I’ve written on this topic at length including in my original review of Toby Janicki’s article The Gentile Believer’s Obligation to the Torah of Moses as well as my revisiting that material sometime later. I’ve also written of the Torah and Gentiles in my “in a nutshell” explanation of Torah and Christians and in Torah and the Gentile Believer. Hopefully, I’ve rendered a consistent message across those different blog posts that studying the Torah is appropriate for a non-Jewish believer for a wide variety of reasons, but stating that we share an identical obligation to observe the mitzvot with the Jewish people in a manner identical to theirs, and claiming that the Torah and being “grafted in” also makes Gentiles “Israel” is way over the top.

That’s not to say that we “Messianic Gentiles,” and arguably the mainstream Christian Church don’t have special obligations and duties. It’s just that the duty of Messianic Gentiles and Christians isn’t to observe the mitzvot but to encourage and support Jews to observe the mitzvot.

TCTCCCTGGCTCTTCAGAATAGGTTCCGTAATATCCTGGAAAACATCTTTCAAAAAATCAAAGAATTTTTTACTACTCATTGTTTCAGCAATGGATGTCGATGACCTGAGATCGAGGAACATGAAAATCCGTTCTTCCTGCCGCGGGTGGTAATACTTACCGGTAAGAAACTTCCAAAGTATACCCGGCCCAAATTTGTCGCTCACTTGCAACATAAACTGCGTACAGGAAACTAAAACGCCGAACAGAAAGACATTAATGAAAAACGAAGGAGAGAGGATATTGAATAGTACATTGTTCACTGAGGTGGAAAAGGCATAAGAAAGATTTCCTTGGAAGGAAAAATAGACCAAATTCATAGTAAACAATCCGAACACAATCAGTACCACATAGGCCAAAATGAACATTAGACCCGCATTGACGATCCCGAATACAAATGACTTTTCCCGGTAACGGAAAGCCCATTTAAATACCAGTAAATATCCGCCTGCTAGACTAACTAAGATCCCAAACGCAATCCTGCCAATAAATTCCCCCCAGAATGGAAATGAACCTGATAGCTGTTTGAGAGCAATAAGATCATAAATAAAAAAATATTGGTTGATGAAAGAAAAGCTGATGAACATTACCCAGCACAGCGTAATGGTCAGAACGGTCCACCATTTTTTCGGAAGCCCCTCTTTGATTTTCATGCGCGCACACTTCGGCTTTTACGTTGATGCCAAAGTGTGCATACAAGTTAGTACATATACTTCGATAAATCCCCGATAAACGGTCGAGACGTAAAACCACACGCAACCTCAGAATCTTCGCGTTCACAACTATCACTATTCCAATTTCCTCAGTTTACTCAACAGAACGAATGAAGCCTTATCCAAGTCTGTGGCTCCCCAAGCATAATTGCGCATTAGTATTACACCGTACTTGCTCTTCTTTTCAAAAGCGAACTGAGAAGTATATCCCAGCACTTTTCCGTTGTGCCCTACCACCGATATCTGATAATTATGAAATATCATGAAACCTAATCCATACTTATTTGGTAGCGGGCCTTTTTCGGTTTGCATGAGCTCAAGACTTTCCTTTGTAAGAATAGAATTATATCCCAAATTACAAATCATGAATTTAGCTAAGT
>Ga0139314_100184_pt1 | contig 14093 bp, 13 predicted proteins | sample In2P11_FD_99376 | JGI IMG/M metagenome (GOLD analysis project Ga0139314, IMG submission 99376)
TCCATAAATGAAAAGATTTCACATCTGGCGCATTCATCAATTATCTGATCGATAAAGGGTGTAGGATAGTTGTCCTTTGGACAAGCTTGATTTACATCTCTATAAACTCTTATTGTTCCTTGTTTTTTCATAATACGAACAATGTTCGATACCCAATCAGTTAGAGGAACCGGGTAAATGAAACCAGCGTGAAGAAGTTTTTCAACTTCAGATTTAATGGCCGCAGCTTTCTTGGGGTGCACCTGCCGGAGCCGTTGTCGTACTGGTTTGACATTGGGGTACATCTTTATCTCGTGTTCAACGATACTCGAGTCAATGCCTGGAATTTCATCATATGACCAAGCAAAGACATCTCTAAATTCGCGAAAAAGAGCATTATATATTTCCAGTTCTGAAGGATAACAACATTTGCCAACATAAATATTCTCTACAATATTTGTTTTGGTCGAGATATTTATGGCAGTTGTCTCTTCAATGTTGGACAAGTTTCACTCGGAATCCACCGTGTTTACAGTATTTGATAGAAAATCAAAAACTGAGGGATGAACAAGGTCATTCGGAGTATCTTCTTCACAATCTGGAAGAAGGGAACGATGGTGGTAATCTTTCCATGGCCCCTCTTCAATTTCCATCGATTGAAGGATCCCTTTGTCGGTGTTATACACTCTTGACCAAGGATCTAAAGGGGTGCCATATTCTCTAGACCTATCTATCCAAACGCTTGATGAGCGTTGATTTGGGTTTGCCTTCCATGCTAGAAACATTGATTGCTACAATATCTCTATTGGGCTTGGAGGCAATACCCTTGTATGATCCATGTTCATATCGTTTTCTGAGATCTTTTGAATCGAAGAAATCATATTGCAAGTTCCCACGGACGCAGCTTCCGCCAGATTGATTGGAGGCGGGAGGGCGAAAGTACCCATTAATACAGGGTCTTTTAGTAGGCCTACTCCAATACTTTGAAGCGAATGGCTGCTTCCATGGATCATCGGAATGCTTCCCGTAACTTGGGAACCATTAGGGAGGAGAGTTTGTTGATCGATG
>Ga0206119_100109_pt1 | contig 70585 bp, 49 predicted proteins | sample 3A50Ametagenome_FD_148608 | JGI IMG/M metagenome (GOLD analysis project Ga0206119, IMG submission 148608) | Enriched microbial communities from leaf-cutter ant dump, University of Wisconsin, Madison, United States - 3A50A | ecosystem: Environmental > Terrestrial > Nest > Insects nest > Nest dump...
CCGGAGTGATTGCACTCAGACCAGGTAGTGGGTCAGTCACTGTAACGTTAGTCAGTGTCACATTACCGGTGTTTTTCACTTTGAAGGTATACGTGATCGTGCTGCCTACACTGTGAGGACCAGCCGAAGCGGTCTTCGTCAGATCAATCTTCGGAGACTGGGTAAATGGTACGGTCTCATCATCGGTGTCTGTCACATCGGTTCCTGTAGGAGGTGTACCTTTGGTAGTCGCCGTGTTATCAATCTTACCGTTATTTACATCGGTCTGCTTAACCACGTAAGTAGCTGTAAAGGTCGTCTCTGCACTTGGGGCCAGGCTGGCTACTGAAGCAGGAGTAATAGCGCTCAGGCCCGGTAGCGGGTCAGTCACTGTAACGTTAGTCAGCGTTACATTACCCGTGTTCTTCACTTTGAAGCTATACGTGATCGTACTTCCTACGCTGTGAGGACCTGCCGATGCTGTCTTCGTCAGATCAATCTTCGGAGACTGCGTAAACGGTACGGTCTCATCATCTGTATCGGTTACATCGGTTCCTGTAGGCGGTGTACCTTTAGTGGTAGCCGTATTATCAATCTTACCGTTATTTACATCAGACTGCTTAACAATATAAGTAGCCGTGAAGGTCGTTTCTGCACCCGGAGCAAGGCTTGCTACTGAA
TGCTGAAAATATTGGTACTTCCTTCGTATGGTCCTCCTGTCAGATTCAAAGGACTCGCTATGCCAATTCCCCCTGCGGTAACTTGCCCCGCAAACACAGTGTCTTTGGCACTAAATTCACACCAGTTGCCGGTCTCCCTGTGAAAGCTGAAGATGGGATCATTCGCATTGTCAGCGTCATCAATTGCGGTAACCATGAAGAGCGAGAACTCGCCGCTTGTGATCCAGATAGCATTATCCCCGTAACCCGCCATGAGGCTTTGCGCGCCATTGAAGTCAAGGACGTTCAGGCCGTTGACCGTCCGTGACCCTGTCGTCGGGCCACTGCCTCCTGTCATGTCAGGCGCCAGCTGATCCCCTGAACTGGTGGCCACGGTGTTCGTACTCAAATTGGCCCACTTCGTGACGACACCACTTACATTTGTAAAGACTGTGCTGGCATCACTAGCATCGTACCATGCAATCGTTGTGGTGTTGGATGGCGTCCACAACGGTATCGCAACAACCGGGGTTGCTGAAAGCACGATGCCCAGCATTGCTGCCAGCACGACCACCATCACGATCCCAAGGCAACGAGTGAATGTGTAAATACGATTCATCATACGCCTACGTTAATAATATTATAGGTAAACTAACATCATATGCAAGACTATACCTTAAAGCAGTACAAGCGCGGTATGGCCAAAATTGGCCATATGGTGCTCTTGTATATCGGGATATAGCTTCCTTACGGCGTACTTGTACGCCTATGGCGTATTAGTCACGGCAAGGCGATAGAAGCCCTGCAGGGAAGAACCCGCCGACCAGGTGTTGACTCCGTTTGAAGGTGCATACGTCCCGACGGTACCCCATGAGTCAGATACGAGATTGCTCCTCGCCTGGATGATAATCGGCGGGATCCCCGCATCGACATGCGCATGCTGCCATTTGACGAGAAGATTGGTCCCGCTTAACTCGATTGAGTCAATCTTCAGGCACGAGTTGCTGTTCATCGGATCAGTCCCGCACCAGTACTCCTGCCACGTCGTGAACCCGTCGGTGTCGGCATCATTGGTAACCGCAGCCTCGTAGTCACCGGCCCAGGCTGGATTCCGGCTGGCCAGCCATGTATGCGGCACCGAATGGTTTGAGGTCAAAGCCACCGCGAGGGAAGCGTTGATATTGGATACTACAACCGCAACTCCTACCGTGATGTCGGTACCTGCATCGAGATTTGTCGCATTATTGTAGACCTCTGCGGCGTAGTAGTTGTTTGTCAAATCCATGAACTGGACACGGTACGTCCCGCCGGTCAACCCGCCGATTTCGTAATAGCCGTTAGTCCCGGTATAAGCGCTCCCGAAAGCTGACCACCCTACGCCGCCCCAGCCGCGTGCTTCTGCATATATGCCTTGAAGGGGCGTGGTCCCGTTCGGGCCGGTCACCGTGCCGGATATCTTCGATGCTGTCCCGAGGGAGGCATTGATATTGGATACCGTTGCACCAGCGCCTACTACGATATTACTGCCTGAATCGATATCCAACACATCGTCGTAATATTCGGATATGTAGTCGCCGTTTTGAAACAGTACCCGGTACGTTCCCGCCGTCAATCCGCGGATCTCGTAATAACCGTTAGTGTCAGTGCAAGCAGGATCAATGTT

That said, I do think there is a universal aspect to the Torah, one that applies to every man, woman, and child who has lived throughout history and one that applies to all of us across the world today.

It’s spelled out in Rabbi Freeman’s answer to the question about idolatry.

We tend to think of application of Torah as an either/or sort of thing. Either it applies in exactly the same way to everyone, or it applies to no one at all. There’s no such thing in the minds of certain people as differentiation of application, or the idea that Torah is received by the Jews in one way and by the Gentiles in a different manner.

How the Torah applies to the world, even the world of people belonging to different religions or no religion at all, is in how it has shaped our world ethically and morally. American criminal and civil law, as well as many of our social mores, is based on the Torah.

This isn’t a religious application. Heck, you don’t even have to believe in God. You can be an atheist and still live in a world where the basic moral and ethical structure is based on the “blueprint” of the Torah.

Torah at SinaiRabbi Freeman in his somewhat lengthy answer says that while many peoples, nations, and civilizations have come and gone across the vast corridor of time, only the Jewish people have remained.